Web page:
The first few weeks I spent at work my knee protested. Thankfully not verbally, or I’d be questioning what kind of procedure was really performed on my knee (also my knee is part of me I’d probably end up chopping it off due to its never ending whining). No, it protested in an achy fashion, never quite enough to stop me working, but enough to make sure you knew it wasn't a happy chap. Days started at 6.30 and were mostly spent standing. The tricky part for me was the large amount of side to side stepping, something I hadn't advanced to in physiotherapy yet. Every day was a bit easier though, and now I reach the end of most days without thinking about my knee at all, something very refreshing after the last few years.

Anyway that’s basically it since my last post. Work. Holidays start now! Holidays are a risky time for knees, especially with all the fun holiday activities like mini golf (the not-so-heroic story of how I hurt my knee). I’ll be being very careful. Hopefully I won’t have another ACL tear to report after Christmas. 

Wednesday, 19 September 2012

ACL Reconstruction Recovery: Personal (not so useful) Tips

Doing your physiotherapy properly speeds up your recovery dramatically, so DO IT! (That yelling is mostly at my own lazy arse). The downside is that doing your physiotherapy properly sometimes seems about as possible as building one of those ships in a bottle...impossible. However once you google the secret you realise its not so bad (and all your childhood admiration is shattered to pieces). Here are a couple of things that have helped me shoo away my inner sloth.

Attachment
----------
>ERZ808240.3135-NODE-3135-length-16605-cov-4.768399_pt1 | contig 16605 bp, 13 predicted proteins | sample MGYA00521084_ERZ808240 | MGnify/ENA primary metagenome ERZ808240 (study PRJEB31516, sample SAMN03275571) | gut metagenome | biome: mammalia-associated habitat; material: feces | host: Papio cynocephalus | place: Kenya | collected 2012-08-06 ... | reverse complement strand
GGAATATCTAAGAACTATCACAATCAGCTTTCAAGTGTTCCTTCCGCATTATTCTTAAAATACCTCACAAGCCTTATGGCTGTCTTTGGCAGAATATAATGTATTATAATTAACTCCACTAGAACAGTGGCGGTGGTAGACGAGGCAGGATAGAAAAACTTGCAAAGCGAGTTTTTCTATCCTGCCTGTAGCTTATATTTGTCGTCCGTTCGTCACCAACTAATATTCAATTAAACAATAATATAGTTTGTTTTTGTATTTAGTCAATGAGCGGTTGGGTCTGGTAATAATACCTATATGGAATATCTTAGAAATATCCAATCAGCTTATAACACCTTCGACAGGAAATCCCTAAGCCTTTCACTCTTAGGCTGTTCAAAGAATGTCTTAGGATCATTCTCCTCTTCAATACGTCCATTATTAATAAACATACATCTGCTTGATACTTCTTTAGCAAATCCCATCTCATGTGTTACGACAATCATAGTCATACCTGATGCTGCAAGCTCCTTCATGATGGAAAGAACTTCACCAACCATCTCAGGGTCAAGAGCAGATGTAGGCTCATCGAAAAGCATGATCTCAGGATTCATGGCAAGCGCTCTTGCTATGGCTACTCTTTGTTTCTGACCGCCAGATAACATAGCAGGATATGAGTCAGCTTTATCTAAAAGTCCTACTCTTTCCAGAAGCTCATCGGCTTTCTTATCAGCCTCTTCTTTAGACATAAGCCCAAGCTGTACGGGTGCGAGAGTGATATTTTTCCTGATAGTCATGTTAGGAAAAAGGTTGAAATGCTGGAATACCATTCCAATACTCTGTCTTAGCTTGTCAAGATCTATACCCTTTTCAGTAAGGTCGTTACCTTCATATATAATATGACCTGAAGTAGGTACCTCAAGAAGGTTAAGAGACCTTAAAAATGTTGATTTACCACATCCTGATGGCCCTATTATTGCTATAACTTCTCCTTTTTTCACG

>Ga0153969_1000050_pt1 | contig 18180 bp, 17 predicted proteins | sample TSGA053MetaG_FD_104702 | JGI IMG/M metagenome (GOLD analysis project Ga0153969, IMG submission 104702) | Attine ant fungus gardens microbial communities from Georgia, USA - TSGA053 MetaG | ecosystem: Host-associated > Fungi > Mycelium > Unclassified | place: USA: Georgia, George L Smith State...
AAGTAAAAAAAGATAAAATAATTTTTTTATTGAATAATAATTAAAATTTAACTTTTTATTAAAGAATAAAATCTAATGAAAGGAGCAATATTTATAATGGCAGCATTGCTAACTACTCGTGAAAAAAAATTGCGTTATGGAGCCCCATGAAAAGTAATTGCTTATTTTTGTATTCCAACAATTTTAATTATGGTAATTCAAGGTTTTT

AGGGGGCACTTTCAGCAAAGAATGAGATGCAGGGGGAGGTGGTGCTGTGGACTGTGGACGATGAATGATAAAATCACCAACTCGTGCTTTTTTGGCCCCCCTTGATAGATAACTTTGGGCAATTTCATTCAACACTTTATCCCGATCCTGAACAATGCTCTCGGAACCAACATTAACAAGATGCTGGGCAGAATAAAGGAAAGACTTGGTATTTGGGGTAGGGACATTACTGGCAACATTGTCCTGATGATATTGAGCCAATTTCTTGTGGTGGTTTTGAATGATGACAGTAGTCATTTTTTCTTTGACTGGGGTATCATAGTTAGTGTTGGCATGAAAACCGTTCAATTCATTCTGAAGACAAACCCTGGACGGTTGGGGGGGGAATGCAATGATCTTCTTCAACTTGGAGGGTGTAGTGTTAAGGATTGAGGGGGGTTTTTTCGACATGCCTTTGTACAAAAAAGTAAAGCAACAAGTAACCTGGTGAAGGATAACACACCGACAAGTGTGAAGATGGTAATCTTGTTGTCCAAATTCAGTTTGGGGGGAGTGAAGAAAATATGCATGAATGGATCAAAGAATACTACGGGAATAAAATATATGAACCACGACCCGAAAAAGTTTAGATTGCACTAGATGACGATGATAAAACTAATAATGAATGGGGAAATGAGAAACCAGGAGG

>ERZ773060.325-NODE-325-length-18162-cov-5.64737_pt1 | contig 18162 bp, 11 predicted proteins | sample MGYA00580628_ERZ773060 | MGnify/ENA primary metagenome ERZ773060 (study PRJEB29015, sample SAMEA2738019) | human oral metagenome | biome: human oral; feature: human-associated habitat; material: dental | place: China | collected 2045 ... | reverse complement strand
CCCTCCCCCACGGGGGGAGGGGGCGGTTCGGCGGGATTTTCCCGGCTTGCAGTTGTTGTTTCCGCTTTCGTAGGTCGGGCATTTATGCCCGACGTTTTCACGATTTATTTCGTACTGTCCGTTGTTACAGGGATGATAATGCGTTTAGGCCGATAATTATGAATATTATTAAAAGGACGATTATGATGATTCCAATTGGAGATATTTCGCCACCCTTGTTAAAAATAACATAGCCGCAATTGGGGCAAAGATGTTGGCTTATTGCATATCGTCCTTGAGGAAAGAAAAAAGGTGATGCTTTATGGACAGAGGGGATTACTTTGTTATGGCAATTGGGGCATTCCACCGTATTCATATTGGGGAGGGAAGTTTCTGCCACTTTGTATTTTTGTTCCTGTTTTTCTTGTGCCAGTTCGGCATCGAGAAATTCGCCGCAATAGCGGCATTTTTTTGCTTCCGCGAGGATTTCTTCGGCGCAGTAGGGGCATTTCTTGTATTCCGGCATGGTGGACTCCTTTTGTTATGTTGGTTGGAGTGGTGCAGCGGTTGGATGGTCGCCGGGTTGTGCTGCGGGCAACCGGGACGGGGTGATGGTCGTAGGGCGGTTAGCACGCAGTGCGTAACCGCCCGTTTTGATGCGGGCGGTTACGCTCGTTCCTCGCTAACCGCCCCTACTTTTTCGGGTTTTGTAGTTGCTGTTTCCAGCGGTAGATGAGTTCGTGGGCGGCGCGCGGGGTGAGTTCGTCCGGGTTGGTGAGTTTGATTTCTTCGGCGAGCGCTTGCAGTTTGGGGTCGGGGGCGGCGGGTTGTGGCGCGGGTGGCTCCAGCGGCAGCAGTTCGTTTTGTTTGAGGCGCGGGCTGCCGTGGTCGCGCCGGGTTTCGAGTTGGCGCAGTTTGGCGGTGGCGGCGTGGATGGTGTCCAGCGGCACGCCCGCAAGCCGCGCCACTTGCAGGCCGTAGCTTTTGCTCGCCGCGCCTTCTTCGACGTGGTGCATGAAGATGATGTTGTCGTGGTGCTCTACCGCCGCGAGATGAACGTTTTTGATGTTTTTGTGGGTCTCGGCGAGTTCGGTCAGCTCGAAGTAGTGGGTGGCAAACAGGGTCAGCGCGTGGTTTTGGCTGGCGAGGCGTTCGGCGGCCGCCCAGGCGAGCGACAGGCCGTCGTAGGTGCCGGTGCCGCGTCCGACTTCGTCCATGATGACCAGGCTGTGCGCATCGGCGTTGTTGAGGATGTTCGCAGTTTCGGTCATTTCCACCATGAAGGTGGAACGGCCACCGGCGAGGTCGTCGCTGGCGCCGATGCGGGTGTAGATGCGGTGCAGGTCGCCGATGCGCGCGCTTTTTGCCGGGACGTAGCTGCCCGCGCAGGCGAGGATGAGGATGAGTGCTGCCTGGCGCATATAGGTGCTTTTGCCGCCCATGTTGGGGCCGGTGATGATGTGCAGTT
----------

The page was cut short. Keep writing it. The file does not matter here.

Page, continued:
Not my work place and not a draft
entry of this blog on my computer. 
Exercise at work: I currently have an office job therefore part of the job description is procrastination. Sometimes I go to start something productive (that I said I’d do days ago) and then realise I’m connected to the internet, and then suddenly I’m looking up barnacle penises. Now I try to tunnel that procrastination energy into my knee recovery.  I often go into an empty room, close the door, and do my exercises. Work is very understanding, and it’s a good break from mind numbing boredom (and barnacle porn, barnacles have HUGE penises, relatively speaking).

Incidental exercise: Part of my physiotherapy involves steps, so I take steps to do them. There is no reason why you can’t accomplish this day to day by taking the stairs (when you’re confident enough). In the early stages simply getting full extension back in your knee is crucial. I would lie with a pillow under my ankle and leg straight and just read a book. If the book is good enough you just forget the achy pull in your knee. If you’re a guy you could read a different kind of book and concentrate on a different kind of pull. Ewww gross! I can't believe you just thought that! 

Exercise in the shower: I’m not sure I should recommend this, because it might be a safety hazard, but I quite like doing my squats in the shower. It’s also an excuse to stay in the shower longer.